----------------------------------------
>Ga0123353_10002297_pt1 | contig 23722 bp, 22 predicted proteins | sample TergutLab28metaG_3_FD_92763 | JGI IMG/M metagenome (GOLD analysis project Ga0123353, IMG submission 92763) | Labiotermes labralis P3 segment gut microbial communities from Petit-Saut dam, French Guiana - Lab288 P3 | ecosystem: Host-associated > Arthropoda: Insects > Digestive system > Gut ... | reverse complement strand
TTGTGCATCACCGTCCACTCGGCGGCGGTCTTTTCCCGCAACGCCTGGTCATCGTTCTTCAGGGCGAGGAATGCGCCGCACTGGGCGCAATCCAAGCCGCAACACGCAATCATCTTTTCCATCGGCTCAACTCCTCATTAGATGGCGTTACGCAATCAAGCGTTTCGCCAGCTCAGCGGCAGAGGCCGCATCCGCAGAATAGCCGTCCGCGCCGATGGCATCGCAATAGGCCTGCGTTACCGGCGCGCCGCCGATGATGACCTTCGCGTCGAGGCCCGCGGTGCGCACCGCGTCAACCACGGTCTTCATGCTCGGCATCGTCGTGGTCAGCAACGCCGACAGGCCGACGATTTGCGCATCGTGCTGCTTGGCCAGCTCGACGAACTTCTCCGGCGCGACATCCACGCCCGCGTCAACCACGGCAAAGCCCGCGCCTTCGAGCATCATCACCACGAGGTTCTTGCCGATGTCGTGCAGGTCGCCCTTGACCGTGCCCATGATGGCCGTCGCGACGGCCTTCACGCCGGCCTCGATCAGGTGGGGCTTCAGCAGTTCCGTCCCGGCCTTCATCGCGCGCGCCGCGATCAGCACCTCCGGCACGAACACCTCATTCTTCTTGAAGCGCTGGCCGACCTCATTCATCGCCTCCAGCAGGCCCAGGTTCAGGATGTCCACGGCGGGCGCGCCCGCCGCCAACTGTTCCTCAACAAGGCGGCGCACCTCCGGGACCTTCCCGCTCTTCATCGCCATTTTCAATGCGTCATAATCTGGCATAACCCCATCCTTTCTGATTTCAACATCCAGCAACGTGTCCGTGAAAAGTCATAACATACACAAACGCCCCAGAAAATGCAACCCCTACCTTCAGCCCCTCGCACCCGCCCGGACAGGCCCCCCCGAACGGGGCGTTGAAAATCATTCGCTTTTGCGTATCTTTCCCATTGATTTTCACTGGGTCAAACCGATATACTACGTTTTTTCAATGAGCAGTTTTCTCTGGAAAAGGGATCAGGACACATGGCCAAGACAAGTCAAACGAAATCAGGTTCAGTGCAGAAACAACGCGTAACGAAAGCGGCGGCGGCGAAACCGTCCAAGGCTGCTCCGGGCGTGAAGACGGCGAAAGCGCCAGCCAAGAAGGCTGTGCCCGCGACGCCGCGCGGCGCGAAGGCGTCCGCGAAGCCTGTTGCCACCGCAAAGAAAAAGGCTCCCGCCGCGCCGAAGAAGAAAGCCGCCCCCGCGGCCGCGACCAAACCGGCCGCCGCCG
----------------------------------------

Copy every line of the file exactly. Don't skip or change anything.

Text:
>Ga0123353_10002297_pt1 | contig 23722 bp, 22 predicted proteins | sample TergutLab28metaG_3_FD_92763 | JGI IMG/M metagenome (GOLD analysis project Ga0123353, IMG submission 92763) | Labiotermes labralis P3 segment gut microbial communities from Petit-Saut dam, French Guiana - Lab288 P3 | ecosystem: Host-associated > Arthropoda: Insects > Digestive system > Gut ... | reverse complement strand
TTGTGCATCACCGTCCACTCGGCGGCGGTCTTTTCCCGCAACGCCTGGTCATCGTTCTTCAGGGCGAGGAATGCGCCGCACTGGGCGCAATCCAAGCCGCAACACGCAATCATCTTTTCCATCGGCTCAACTCCTCATTAGATGGCGTTACGCAATCAAGCGTTTCGCCAGCTCAGCGGCAGAGGCCGCATCCGCAGAATAGCCGTCCGCGCCGATGGCATCGCAATAGGCCTGCGTTACCGGCGCGCCGCCGATGATGACCTTCGCGTCGAGGCCCGCGGTGCGCACCGCGTCAACCACGGTCTTCATGCTCGGCATCGTCGTGGTCAGCAACGCCGACAGGCCGACGATTTGCGCATCGTGCTGCTTGGCCAGCTCGACGAACTTCTCCGGCGCGACATCCACGCCCGCGTCAACCACGGCAAAGCCCGCGCCTTCGAGCATCATCACCACGAGGTTCTTGCCGATGTCGTGCAGGTCGCCCTTGACCGTGCCCATGATGGCCGTCGCGACGGCCTTCACGCCGGCCTCGATCAGGTGGGGCTTCAGCAGTTCCGTCCCGGCCTTCATCGCGCGCGCCGCGATCAGCACCTCCGGCACGAACACCTCATTCTTCTTGAAGCGCTGGCCGACCTCATTCATCGCCTCCAGCAGGCCCAGGTTCAGGATGTCCACGGCGGGCGCGCCCGCCGCCAACTGTTCCTCAACAAGGCGGCGCACCTCCGGGACCTTCCCGCTCTTCATCGCCATTTTCAATGCGTCATAATCTGGCATAACCCCATCCTTTCTGATTTCAACATCCAGCAACGTGTCCGTGAAAAGTCATAACATACACAAACGCCCCAGAAAATGCAACCCCTACCTTCAGCCCCTCGCACCCGCCCGGACAGGCCCCCCCGAACGGGGCGTTGAAAATCATTCGCTTTTGCGTATCTTTCCCATTGATTTTCACTGGGTCAAACCGATATACTACGTTTTTTCAATGAGCAGTTTTCTCTGGAAAAGGGATCAGGACACATGGCCAAGACAAGTCAAACGAAATCAGGTTCAGTGCAGAAACAACGCGTAACGAAAGCGGCGGCGGCGAAACCGTCCAAGGCTGCTCCGGGCGTGAAGACGGCGAAAGCGCCAGCCAAGAAGGCTGTGCCCGCGACGCCGCGCGGCGCGAAGGCGTCCGCGAAGCCTGTTGCCACCGCAAAGAAAAAGGCTCCCGCCGCGCCGAAGAAGAAAGCCGCCCCCGCGGCCGCGACCAAACCGGCCGCCGCCG